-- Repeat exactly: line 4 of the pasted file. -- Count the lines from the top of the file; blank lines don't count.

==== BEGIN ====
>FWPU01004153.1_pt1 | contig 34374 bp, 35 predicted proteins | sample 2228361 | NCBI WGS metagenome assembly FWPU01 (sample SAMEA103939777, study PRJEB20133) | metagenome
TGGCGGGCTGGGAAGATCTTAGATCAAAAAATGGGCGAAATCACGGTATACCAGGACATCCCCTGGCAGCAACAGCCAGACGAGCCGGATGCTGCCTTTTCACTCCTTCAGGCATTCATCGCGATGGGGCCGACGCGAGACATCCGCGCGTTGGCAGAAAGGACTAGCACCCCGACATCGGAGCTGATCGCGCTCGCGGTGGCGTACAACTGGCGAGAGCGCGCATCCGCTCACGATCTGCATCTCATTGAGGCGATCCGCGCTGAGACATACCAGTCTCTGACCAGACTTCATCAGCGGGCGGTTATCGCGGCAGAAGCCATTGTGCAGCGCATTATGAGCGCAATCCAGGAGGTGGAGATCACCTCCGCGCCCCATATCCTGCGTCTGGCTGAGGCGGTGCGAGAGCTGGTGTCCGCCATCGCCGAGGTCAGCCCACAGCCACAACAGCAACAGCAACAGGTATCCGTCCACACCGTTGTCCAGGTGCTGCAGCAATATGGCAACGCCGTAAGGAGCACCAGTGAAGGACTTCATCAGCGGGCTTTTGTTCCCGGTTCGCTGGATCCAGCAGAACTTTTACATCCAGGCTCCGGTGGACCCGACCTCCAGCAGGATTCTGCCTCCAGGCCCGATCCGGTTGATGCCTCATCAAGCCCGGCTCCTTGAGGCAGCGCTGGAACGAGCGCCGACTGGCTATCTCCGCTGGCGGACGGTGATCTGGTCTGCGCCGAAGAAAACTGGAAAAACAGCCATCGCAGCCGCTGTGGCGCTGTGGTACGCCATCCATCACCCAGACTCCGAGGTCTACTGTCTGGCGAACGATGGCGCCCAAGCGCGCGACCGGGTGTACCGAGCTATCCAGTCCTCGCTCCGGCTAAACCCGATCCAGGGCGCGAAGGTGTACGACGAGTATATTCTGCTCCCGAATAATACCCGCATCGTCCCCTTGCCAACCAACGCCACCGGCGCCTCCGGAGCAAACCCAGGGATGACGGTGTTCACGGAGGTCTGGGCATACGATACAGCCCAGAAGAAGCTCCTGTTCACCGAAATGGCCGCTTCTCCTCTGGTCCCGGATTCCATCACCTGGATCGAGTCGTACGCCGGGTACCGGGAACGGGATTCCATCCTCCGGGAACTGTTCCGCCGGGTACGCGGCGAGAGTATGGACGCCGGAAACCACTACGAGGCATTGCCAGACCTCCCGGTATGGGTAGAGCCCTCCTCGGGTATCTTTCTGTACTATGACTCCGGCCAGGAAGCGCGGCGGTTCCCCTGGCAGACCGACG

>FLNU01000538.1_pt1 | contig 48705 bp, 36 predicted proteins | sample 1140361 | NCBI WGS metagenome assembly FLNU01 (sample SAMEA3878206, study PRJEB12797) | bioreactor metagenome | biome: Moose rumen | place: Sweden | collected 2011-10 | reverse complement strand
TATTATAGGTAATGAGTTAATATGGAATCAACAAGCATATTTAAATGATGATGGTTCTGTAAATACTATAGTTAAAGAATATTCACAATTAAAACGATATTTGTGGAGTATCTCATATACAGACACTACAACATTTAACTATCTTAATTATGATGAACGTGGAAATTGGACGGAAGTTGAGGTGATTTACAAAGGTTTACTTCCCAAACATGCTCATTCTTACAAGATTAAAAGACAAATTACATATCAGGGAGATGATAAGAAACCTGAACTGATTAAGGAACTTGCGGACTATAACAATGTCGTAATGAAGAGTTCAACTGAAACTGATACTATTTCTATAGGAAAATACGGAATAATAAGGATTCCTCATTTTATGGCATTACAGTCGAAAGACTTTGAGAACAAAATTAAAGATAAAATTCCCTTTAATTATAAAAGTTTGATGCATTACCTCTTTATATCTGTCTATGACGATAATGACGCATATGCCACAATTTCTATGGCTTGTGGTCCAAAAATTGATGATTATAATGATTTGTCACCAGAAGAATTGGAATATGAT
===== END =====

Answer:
TATTATAGGTAATGAGTTAATATGGAATCAACAAGCATATTTAAATGATGATGGTTCTGTAAATACTATAGTTAAAGAATATTCACAATTAAAACGATATTTGTGGAGTATCTCATATACAGACACTACAACATTTAACTATCTTAATTATGATGAACGTGGAAATTGGACGGAAGTTGAGGTGATTTACAAAGGTTTACTTCCCAAACATGCTCATTCTTACAAGATTAAAAGACAAATTACATATCAGGGAGATGATAAGAAACCTGAACTGATTAAGGAACTTGCGGACTATAACAATGTCGTAATGAAGAGTTCAACTGAAACTGATACTATTTCTATAGGAAAATACGGAATAATAAGGATTCCTCATTTTATGGCATTACAGTCGAAAGACTTTGAGAACAAAATTAAAGATAAAATTCCCTTTAATTATAAAAGTTTGATGCATTACCTCTTTATATCTGTCTATGACGATAATGACGCATATGCCACAATTTCTATGGCTTGTGGTCCAAAAATTGATGATTATAATGATTTGTCACCAGAAGAATTGGAATATGAT